Hinduism’s finest future is to stand side-by-side with other religions, not other ways of life. Hindus who parrot the notion that Hinduism is not a religion are not serving Sanatana Dharma well. They have failed to see how wrong-headed this posturing looks in the eyes of the world. What if the Muslims claimed Islam is not a religion but just a way of life? Or Christianity? Judaism? They don’t do that. They are proud of their spiritual identity. But for various reasons, including the persistent nuisance of the colonized mind, Hindus hold on to this self-destructive fallacy. Numerous swamis who established movements in the West in the mid 20th century perpetuated this idea as a means to teach Vedanta, yoga and meditation to Christians and Jews without provoking religious objections. As a result, such concepts have become household words but without being acknowledged as Hindu. Swami Chinmayananda said it so well: “It is an empty, high-sounding statement.” One we can all avoid.
Happily, this is changing in small but important ways. The Hindu youth we encounter today are proud of their religion, eager to learn more about it. In universities the world over, Hindu students want to stand proudly side-by-side with students of other religions. The Hindu American Foundation’s “Take Back Yoga” campaign, which works to reestablish the practice as having its roots in the world’s oldest faith, is a bold indictment of the “way of life” argument.
In each satsang I hold, one basic question invariably arises: “How can I make Hinduism practical in daily life?” I stress that to know and practice Hinduism in the fullest sense, one should engage in all the areas it encompasses: dharma, worship, selfless service, philosophical study and meditation. Together these five make for a complete physical, mental, emotional and spiritual regimen to follow throughout life.
Devotional practice without philosophy can easily turn into superstition. Philosophy without devotion and selfless service can devolve to mere intellectual argumentation and speculation. Taking Hinduism as only a way of life, one misses out on the inner benefits of devotion and philosophy. And without meditation, one has no way to experience the oneness of atman and Brahman, of jiva and Siva, which leads to illumination and liberation. Let’s look at these five layers more closely.
Dharma is the foundation of Hindu religion, as capsulated in the code of conduct called yamas. Yama means “reining in” or “controlling” the base, instinctive nature, such as the tendency to become angry and harm others, to lie or manipulate events in our favor, and to steal to acquire something we desire and otherwise could not have. Such expressions of one’s instinctive nature need to be harnessed, as actions based on them create negative karma and keep one constantly in an upset state of mind. Dharma also includes a wide array of cultural observances.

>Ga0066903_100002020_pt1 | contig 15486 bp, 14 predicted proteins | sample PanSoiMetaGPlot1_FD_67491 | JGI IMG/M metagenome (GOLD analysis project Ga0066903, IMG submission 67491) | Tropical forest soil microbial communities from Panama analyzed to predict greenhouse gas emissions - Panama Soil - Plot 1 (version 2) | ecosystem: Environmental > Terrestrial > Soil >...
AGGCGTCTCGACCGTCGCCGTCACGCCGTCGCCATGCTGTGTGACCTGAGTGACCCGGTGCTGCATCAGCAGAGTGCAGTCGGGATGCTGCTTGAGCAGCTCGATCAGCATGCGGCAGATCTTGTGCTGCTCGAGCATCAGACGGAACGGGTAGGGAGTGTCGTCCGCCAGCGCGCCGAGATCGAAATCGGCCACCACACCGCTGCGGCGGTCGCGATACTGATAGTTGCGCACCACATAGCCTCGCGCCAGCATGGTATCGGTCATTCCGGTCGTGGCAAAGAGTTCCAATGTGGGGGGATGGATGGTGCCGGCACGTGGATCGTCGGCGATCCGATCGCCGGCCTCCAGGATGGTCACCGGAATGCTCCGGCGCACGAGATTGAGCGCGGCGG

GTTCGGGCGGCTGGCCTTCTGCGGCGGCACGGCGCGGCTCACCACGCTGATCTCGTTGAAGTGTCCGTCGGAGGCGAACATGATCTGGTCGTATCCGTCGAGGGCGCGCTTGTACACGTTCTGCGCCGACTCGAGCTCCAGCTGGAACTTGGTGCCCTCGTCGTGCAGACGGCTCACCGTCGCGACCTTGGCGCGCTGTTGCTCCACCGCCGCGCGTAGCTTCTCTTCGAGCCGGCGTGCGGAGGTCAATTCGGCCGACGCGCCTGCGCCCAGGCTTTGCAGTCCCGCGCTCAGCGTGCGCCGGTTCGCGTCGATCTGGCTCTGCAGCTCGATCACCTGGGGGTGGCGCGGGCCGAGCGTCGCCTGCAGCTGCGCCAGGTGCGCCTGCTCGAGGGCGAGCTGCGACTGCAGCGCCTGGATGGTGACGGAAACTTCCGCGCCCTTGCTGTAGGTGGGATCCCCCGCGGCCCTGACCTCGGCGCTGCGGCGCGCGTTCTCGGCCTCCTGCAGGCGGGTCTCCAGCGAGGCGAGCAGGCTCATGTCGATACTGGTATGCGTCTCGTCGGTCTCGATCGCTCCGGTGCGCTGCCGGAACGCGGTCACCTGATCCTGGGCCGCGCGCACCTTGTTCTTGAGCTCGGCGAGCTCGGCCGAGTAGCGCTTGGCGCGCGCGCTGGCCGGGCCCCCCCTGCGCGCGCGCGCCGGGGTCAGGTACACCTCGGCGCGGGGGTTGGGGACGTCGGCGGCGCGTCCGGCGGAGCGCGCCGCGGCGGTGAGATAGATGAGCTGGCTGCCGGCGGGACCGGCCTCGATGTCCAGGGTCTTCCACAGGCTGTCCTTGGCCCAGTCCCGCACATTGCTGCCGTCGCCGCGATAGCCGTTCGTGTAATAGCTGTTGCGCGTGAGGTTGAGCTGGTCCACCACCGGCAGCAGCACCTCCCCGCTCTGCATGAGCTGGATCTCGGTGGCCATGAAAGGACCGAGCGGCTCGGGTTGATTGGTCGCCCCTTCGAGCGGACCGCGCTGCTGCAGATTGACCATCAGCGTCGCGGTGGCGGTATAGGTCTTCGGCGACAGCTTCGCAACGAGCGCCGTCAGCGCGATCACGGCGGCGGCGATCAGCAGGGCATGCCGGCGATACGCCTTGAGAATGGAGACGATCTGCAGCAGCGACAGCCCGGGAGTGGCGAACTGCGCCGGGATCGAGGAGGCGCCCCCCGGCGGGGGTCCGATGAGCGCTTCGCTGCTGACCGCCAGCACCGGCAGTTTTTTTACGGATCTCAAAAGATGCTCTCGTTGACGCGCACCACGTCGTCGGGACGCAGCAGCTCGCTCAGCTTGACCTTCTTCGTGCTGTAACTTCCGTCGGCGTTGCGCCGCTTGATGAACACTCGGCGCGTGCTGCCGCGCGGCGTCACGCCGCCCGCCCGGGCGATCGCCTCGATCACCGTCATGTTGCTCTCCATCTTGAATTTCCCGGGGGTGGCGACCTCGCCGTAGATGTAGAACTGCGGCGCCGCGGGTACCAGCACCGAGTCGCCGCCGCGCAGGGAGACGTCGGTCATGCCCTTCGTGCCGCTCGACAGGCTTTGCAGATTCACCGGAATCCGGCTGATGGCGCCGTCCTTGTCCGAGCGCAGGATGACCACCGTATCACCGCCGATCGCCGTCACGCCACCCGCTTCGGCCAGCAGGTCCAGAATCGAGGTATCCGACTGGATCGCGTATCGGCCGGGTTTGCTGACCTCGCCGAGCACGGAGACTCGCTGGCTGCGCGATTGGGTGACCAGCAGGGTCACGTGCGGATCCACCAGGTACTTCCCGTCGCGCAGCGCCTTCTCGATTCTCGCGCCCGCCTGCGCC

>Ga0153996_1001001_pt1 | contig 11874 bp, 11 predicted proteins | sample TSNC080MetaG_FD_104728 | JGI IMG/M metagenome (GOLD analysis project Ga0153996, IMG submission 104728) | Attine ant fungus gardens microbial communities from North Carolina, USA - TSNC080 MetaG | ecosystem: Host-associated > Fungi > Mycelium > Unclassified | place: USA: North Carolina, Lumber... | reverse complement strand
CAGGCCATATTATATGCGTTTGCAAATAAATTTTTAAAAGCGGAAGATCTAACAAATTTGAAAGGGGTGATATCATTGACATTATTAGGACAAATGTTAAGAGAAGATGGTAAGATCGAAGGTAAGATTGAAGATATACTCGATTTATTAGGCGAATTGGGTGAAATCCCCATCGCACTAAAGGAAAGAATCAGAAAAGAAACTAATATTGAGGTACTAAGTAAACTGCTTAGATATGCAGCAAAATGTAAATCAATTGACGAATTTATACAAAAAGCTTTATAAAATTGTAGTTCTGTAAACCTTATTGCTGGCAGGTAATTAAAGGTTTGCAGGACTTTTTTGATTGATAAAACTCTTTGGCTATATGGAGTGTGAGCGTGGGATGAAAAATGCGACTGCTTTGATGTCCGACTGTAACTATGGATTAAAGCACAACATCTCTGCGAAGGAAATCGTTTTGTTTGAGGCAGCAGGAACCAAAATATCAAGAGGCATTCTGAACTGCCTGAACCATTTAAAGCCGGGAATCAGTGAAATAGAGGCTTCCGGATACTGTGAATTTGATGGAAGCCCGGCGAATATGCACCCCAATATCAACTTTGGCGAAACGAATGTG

Seva, selfless service, is the next facet of Hindu practice. Many individuals serve through giving a monetary donation to a religious or other nonprofit organization. While it is easy to open your wallet or purse and give, say, $50, selfless service offers a more serious commitment, requiring the sacrifice of one’s time. Selfless service need not be limited to the temple; it can be done at work, at school, wherever we are in the world.
Devotional practices, such as attending puja at a temple, going on pilgrimage, conducting puja in one’s home shrine and repeating a mantra on japa beads, deepen humility and raise the subtle energies to the higher chakras of cognition and divine love.
Scriptural study builds a firm foundation of philosophical clarity, an accurate understanding of God, souls and world that enhances and informs every aspect of one’s life. Such study includes the Vedas, Agamas, the texts of one’s denomination and the teachings of the saints and sages of one’s guru lineage. Choice of study material should be in consonance with one’s sectarian philosophy. For example, if one’s lineage is advaitic, that study should reinforce the idea that we are already one with God, that nothing has to happen for this to be true.
Meditation and other yogic sadhanas, the fifth aspect of Hinduism, are the doorway to personal realization. Meditation can propel the individual beyond philosophical concepts about Divinity to actual experience of those truths. This can be compared to reading about the taste of a ripe, juicy mango versus actually taking your first bite. Which would you prefer? There are two primary approaches. The first, raja yoga, consists of regulated breathing, sense withdrawal, concentration and meditation. The second, jnana yoga, is a path of scriptural study, reflection and constant, profound meditation.